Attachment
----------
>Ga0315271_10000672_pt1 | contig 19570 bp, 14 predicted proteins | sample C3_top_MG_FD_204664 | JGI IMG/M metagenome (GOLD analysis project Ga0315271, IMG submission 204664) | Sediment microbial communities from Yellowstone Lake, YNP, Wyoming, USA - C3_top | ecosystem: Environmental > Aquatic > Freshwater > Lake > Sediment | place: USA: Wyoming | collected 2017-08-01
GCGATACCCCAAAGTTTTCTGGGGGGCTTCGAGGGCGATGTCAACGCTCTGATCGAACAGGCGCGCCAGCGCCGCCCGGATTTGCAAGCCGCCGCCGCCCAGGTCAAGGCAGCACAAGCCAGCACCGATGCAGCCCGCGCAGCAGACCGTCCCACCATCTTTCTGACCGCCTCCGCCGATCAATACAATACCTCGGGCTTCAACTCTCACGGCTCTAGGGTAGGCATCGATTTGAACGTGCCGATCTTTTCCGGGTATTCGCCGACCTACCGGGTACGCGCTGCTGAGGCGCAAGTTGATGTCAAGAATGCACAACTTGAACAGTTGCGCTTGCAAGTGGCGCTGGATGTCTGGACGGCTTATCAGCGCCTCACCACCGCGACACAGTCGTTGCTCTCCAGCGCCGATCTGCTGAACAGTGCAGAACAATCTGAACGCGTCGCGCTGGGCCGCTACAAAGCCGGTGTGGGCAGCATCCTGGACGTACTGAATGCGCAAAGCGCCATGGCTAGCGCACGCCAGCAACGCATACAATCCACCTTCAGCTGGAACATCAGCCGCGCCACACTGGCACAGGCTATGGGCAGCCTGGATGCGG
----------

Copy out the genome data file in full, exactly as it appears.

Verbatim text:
>Ga0315271_10000672_pt1 | contig 19570 bp, 14 predicted proteins | sample C3_top_MG_FD_204664 | JGI IMG/M metagenome (GOLD analysis project Ga0315271, IMG submission 204664) | Sediment microbial communities from Yellowstone Lake, YNP, Wyoming, USA - C3_top | ecosystem: Environmental > Aquatic > Freshwater > Lake > Sediment | place: USA: Wyoming | collected 2017-08-01
GCGATACCCCAAAGTTTTCTGGGGGGCTTCGAGGGCGATGTCAACGCTCTGATCGAACAGGCGCGCCAGCGCCGCCCGGATTTGCAAGCCGCCGCCGCCCAGGTCAAGGCAGCACAAGCCAGCACCGATGCAGCCCGCGCAGCAGACCGTCCCACCATCTTTCTGACCGCCTCCGCCGATCAATACAATACCTCGGGCTTCAACTCTCACGGCTCTAGGGTAGGCATCGATTTGAACGTGCCGATCTTTTCCGGGTATTCGCCGACCTACCGGGTACGCGCTGCTGAGGCGCAAGTTGATGTCAAGAATGCACAACTTGAACAGTTGCGCTTGCAAGTGGCGCTGGATGTCTGGACGGCTTATCAGCGCCTCACCACCGCGACACAGTCGTTGCTCTCCAGCGCCGATCTGCTGAACAGTGCAGAACAATCTGAACGCGTCGCGCTGGGCCGCTACAAAGCCGGTGTGGGCAGCATCCTGGACGTACTGAATGCGCAAAGCGCCATGGCTAGCGCACGCCAGCAACGCATACAATCCACCTTCAGCTGGAACATCAGCCGCGCCACACTGGCACAGGCTATGGGCAGCCTGGATGCGG